LEXINGTON, Ky. (April 19, 2022) — Two undergraduates have been selected as the first recipients of the University of Kentucky’s new Beckman Scholars Program, Scholars United by Chemistry: Cultivating Excellence through Science Stewardship (SUCCESS).
Elaf Ghoneim, a neuroscience major in the College of Arts & Sciences and the Lewis Honors College, and Parker Sornberger, a mathematics and chemistry major in the College of Arts & Sciences will begin their independent, laboratory research this summer.
The Arnold and Mabel Beckman Foundation’s Beckman Scholars Program is a 15-month mentored research experience for exceptional undergraduate students in chemistry, biological sciences and interdisciplinary combinations. UK was selected as one of 14 institutions of higher learning nationally to receive the award this year. A highly multidisciplinary program, SUCCESS is built on the cornerstone of chemistry as the central science that unites UK’s Research Priority Areas.
Ghoneim will be investigating novel anti-inflammatory drug candidates in the lab of Linda Van Eldik, director of UK’s Sanders-Brown Center on Aging and professor in the College of Arts & Sciences Department of Neuroscience. Last year, Ghoneim participated in the Markey STRONG Scholars Program in the lab of Yvonne Fondufe-Mittendorf, where she investigated the effects of inorganic arsenic exposure on human lung cancer cells. She said that after her positive experience studying cancer, she was motivated to explore her other passion of studying the brain.
Ghoneim, who is also minoring in pharmacology, plans to attend medical school in fall 2024. She says the Beckman Scholars Program’s commitment to diversity resonates with her aspirations to contribute as a minority, scientist and activist.
“I believe diversity and inclusion in the classroom and laboratory are critical for academic and research success,” Ghoneim said. “As a Beckman Scholar, I will use my experiences and diverse perspectives as resources for problem-solving which will enhance both the program and research at large.”
Sornberger is joining the lab of Chad Risko of the Department of Chemistry and the Center for Applied Energy Research. He will be investigating new π-conjugated molecules, which are building blocks of materials used in technologies for clean energy production and energy conservation.
“The impetus for this project comes from the ever-growing necessity to develop energy alternatives as well as to reduce energy usage,” Sornberger said. “Ultimately, the SUCCESS program would allow me to provide a means for the future development of clean technologies while I further develop my skills as an independent researcher.”
After completing his chemistry and mathematics degrees as well as a minor in computer science, Sornberger will attend graduate school, where he will continue to pursue research of materials through computational chemistry and machine-based methods.
Sornberger is an advocate for the representation of fellow LGBTQ+ people in STEM and plans to create a student organization for queer undergraduates in the physical sciences.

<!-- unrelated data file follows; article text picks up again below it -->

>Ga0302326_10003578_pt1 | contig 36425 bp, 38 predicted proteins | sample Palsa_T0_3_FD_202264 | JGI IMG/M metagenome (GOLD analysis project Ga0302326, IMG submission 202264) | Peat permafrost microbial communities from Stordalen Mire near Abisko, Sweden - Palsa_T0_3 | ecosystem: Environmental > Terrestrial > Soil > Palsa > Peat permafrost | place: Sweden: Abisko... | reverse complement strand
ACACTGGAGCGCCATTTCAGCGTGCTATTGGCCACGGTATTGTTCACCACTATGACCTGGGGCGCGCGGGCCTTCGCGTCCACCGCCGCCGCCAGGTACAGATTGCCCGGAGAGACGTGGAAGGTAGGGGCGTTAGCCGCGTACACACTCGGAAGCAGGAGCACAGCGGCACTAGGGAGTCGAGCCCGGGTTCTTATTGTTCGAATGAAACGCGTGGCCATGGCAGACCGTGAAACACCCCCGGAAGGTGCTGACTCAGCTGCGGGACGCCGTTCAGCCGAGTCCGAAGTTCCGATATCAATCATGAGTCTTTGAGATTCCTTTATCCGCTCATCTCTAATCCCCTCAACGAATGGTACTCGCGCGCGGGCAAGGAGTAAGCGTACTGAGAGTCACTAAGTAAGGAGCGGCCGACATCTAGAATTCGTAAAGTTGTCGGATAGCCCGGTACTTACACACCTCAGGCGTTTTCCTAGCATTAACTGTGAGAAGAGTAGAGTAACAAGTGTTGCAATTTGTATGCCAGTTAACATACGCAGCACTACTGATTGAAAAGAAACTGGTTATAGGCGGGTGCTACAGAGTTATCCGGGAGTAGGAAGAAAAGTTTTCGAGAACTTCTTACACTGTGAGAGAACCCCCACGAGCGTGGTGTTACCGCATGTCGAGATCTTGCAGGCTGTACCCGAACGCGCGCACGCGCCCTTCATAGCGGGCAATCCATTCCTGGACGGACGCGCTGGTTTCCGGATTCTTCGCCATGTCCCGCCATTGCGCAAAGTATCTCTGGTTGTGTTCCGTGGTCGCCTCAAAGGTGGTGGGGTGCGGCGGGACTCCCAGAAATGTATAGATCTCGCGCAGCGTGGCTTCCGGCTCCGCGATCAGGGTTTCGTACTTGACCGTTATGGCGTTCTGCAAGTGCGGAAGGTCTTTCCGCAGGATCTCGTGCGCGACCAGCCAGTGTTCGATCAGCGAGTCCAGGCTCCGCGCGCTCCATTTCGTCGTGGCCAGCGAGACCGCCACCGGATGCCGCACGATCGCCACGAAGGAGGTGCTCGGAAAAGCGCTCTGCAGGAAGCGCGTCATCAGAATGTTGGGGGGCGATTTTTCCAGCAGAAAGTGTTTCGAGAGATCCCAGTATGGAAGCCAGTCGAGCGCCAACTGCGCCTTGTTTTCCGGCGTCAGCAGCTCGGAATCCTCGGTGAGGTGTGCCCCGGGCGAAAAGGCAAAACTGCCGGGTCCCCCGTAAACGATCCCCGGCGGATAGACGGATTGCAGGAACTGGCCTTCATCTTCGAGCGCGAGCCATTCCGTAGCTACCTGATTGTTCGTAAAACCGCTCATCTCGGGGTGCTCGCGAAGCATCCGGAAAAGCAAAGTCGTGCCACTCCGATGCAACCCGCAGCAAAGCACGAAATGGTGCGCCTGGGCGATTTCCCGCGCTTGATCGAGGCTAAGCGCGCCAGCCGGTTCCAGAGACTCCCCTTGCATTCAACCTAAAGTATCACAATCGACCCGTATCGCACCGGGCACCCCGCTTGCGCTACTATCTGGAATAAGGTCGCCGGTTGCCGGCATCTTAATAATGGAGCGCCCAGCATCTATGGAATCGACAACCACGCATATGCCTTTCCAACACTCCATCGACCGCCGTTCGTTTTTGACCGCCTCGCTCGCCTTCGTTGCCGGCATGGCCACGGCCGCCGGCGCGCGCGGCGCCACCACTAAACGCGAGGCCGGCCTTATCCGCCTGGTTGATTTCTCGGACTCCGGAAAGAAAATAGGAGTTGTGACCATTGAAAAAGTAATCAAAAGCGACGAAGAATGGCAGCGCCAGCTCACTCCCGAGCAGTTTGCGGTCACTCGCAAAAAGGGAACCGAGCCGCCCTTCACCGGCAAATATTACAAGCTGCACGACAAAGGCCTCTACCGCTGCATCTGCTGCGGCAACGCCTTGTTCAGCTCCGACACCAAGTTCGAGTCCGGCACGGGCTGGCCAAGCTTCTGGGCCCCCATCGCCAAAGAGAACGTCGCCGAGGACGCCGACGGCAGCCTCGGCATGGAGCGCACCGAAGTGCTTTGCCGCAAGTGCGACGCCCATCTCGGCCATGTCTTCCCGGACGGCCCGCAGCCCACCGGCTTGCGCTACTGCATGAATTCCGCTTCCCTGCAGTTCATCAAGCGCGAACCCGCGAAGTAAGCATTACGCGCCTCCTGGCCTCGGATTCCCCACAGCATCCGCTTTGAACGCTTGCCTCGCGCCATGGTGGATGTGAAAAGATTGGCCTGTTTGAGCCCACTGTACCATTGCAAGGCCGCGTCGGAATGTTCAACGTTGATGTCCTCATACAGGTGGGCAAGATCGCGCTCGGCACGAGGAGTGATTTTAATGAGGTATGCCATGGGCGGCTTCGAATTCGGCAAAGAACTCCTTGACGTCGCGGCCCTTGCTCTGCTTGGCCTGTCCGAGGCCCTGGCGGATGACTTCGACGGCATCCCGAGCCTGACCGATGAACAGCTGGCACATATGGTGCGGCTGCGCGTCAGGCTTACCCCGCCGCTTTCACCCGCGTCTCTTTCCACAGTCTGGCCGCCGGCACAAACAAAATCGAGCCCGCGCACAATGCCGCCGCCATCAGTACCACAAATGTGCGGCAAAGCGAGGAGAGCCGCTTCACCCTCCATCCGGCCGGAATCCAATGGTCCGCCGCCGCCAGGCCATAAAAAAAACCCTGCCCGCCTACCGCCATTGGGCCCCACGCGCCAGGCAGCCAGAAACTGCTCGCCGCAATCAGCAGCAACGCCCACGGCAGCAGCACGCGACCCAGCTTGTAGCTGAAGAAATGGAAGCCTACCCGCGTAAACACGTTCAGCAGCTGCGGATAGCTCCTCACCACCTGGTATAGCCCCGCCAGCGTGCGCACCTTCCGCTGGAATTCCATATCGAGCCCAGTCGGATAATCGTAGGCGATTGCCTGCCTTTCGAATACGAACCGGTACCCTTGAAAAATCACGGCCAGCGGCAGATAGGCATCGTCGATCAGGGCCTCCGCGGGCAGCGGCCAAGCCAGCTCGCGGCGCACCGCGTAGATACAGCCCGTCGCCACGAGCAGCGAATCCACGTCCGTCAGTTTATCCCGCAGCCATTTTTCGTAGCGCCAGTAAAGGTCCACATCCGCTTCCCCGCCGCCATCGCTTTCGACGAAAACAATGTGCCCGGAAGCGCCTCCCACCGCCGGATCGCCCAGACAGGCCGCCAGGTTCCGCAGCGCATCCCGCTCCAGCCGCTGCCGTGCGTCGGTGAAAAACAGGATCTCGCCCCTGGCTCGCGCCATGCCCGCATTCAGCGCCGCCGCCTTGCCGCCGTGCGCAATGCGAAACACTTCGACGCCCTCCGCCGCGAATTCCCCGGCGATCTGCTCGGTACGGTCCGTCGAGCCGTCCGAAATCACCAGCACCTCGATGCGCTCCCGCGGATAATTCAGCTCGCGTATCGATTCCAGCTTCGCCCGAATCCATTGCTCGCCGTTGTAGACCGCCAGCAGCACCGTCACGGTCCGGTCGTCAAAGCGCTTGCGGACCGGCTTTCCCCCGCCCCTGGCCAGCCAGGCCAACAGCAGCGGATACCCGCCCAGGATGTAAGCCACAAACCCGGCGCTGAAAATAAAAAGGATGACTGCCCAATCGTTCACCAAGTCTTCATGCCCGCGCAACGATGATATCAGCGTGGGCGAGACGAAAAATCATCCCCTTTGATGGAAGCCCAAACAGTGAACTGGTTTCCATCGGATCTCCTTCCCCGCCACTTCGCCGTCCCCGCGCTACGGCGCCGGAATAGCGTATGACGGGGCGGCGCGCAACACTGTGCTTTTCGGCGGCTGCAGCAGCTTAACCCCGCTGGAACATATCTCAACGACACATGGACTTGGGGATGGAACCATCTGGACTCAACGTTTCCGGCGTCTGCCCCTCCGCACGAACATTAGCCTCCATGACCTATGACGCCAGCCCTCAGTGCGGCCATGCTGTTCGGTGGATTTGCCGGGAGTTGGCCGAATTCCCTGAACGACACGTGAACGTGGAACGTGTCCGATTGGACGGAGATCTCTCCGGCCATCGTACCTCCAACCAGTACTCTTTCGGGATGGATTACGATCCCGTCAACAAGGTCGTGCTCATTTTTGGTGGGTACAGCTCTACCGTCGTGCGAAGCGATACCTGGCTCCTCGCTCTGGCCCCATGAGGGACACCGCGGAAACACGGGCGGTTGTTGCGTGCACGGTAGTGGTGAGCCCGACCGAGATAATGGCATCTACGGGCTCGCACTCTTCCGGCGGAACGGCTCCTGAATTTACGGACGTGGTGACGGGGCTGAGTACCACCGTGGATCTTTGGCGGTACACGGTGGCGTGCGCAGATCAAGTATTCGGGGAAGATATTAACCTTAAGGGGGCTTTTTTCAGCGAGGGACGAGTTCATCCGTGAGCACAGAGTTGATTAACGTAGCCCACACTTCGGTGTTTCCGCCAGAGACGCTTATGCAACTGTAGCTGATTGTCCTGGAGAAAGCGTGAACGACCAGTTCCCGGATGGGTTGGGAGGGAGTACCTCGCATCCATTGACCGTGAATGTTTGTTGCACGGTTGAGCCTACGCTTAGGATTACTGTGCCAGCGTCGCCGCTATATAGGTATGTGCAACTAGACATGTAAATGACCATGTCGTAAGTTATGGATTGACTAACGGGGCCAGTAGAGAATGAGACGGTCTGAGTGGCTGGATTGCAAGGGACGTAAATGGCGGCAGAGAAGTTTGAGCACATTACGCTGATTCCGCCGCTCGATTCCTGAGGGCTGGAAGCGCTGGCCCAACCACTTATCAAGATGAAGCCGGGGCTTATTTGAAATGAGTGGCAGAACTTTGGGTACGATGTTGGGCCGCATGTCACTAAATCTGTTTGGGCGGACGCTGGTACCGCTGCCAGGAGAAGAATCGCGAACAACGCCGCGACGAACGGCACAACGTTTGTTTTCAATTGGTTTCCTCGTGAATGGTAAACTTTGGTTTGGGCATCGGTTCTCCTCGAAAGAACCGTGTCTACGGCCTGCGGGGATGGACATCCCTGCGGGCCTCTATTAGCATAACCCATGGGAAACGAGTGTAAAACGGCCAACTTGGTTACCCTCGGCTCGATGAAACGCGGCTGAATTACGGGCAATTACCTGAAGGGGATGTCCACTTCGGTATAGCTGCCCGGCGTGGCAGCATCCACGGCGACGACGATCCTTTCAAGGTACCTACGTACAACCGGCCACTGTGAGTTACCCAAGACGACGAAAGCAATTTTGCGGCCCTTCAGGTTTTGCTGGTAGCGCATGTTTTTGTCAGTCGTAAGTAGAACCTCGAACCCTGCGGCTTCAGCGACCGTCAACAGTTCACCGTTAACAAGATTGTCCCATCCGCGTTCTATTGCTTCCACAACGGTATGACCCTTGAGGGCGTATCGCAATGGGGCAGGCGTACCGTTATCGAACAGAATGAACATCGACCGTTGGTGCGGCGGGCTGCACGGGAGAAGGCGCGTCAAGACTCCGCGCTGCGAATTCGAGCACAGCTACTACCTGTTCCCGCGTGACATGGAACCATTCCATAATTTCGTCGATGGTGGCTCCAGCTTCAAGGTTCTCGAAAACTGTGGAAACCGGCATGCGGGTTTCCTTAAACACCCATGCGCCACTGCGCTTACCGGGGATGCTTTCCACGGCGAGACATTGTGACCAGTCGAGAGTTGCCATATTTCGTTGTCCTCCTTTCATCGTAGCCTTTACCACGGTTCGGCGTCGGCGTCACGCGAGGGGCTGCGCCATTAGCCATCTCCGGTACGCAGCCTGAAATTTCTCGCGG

“As I do now, I would continue to share my own perspective and experience as a queer researcher to encourage others to pursue their own scholarly work,” Sornberger said. “Fundamentally, science should be as accessible as possible to everyone who wishes to participate, and any person capable of improving this accessibility should work towards this goal.”
As Beckman Scholars, Ghoneim and Sornberger will receive $21,000 over 15 months: $18,200 for a student stipend and $2,800 to support scientific supply and travel for current research activities. Faculty mentors will also receive $5,000 to support educational expenses.
Each Beckman Scholar must perform research activities part-time during one academic year and full-time over two consecutive summers. They must also complete a required training and professional development series, at least one outreach or service activity during the academic year and mid-program and end-of-program surveys. Scholars will participate in the SUCCESS Roundtable series, present at the UK Showcase of Undergraduate Scholars in April 2023 and attend one Beckman Scholar Symposium.
The University of Kentucky is increasingly the first choice for students, faculty and staff to pursue their passions and their professional goals. In the last two years, Forbes has named UK among the best employers for diversity, and INSIGHT into Diversity recognized us as a Diversity Champion four years running. UK is ranked among the top 30 campuses in the nation for LGBTQ* inclusion and safety. UK has been judged a “Great College to Work for" three years in a row, and UK is among only 22 universities in the country on Forbes' list of "America's Best Employers." We are ranked among the top 10 percent of public institutions for research expenditures — a tangible symbol of our breadth and depth as a university focused on discovery that changes lives and communities. And our patients know and appreciate the fact that UK HealthCare has been named the state’s top hospital for five straight years. Accolades and honors are great. But they are more important for what they represent: the idea that creating a community of belonging and commitment to excellence is how we honor our mission to be not simply the University of Kentucky, but the University for Kentucky.